Open Source is not Freemium
By restricting others from hosting their service, projects like Elastic and MongoDB miss the point of open source.
Companies like Elastic and MongoDB have been at war with Amazon AWS from sometime. Both of these companies are publicly listed and have valuations of more than 10 billion dollars. Both of these are tools that help people store and analyze data. And of course, both of them started off as popular Open Source projects. Open Source projects by definition allow users to use, study, modify and redistribute the source code, with certain restrictions in some cases.
Today such projects like MongoDB and Elastic are a part of dozens of tools that companies use to build applications and services. Most of these tools are hosted on large commercial "clouds" that may or may not contribute money or code back to the original projects. This puts them in a spot of bother. After raising such high expectations from investors, these companies are under huge pressure to scale revenue. They are not named as "Mongo Cloud Services" or "Elastic Cloud Services", they are named by their product names. These companies seek to tie the hands of people who want to offer services around these offerings by new licenses like SSPL, designed to stop people like AWS from offering these tools are part of their service offerings.
This goes against the core values of free and open source software (FOSS). FOSS is about the creation of public goods. If you are a company that publishes open source tools, the question to ask yourself is, do you want to make money from your product (rent) or from services around it. Rent is exactly how proprietary products make money. A metaphor that is often used is that FOSS is like the highway system, and the people who made money are the auto companies. Elastic, Mongo etc seek to make money from the project like proprietary software. This is the fundamental problem with new generation commercial open source companies.
How to sustain?
If you are an open source based product company, you have to look at places where companies already have budgets and are spending, and then be a replacement. We learnt this the hard way with ERPNext. You can’t compete with your own free offering. There are billions of dollars flowing into proprietary platforms that should be the target.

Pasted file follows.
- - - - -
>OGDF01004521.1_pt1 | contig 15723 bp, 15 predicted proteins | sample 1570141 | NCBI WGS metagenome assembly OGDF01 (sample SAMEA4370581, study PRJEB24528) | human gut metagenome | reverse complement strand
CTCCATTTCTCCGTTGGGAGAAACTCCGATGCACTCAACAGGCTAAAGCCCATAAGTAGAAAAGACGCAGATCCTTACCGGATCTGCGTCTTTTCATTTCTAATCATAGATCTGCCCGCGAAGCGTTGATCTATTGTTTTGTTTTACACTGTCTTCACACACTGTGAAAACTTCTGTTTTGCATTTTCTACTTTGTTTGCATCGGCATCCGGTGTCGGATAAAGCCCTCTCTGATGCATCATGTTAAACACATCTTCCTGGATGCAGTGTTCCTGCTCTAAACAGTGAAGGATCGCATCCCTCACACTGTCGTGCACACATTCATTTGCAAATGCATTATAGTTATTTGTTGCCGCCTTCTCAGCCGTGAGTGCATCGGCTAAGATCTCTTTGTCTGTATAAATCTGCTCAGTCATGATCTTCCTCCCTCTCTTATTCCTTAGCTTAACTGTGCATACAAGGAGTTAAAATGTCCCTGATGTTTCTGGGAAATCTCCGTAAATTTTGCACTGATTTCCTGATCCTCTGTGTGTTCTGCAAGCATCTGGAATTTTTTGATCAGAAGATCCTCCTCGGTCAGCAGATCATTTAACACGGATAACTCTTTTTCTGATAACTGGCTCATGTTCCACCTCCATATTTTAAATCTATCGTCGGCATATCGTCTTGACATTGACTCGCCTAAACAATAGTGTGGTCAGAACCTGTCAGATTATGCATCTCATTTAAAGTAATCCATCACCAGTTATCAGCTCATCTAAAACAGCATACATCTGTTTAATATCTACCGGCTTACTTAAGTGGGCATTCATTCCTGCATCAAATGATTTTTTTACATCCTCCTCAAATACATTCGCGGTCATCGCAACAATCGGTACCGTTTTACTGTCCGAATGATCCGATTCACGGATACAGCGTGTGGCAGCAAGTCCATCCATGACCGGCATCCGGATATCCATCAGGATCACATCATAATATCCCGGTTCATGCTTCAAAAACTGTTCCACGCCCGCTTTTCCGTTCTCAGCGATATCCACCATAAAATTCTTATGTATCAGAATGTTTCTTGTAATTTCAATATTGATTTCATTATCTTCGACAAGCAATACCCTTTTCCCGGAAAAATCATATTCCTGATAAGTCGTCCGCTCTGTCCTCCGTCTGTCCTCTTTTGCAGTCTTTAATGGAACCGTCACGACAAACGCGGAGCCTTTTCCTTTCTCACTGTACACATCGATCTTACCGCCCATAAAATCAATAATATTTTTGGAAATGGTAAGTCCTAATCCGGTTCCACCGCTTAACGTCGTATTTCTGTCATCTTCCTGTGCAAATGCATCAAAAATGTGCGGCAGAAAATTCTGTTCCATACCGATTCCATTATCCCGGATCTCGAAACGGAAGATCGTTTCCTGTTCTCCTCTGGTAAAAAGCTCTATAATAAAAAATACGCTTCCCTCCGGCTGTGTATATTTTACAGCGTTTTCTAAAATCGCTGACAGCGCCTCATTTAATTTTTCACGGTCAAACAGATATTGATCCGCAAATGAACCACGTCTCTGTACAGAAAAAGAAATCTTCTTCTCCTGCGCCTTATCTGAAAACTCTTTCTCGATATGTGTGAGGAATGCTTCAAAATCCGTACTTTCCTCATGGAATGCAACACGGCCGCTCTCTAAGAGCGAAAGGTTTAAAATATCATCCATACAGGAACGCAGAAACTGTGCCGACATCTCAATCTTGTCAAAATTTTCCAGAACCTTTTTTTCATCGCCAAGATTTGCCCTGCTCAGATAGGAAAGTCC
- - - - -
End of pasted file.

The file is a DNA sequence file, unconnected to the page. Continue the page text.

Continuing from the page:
When we started to build a company (Frappe) around ERPNext, we would often feel “unfair” when people started offering ERPNext as a service without contributing back to the core. We felt that they are obliged to offer back some benefits to us as the core contributors even though they were well within their rights not to. Later we found that we probably did not want those contributions as the large majority of them were sub-optimal, but that is another topic. The feeling of unfairness was real and genuine.
But as we became more mature, we started seeing how open source is truly different. We ourselves were users of many open source tools like CentOS, MariaDB, Python to name a few but were neither contributors nor did we buy any services from these companies. In fact if we as Frappe, were to use ERPNext, we would have probably self hosted it without paying anyone else. This is the promise of Free software. While we keep talking about “free as in freedom”, the “free as in beer” is the bigger attractor for most people.
It really means that we have to look elsewhere to make money. We have pushed ourselves to think orthogonally. That is when we realized that billions of dollars are flowing in platforms like SAP and SalesForce, that could be flowing towards a project like ERPNext and when we started engaging with the kind of companies that used these products we are beginning to realize what kind of company must Frappe become.
Frappe has the huge advantage of being the home to most of the contributors and maintainers of ERPNext and it needs to use this advantage to offer stability and guarantee that larger companies want if they have to switch from SAP to ERPNext. The broader point is that we do not intend to make ERPNext “Open Core” or change the license so that someone else can’t make money from ERPNext, but use our tremendous branding and reputation to be a partner to companies who are already having budgets to spend. To this effect, we have designed our two offerings ERPNext.com and Frappecloud.com towards mature users who are paying for Netsuite and Dynamics and users who pay for Commercial Clouds.
To be honest, like Postgres, it does not make sense that tools like Elastic and MongoDB should be multi billion dollar companies solely on the strength of their products. People on the other hand are ready to pay billions of dollars to full stack hosting services. Both these companies should become competitors to AWS and use their tremendous branding advantage to create developer platforms that compete with AWS, rather than stopping AWS from offering their services as a part of their cloud offering.
By considering open source just as a "Freemium" offering, companies are losing the great advantages that community brings. Great communities are built on trust, and this narrow perception of sustainability is killing the trust in open source communities. Open source companies must look at orthogonal ways of making money, and stop thinking in a single dimension.
Rushabh is a software developer and founder of ERPNext. He usually writes about the startup experience, open source and the technologies he is working on.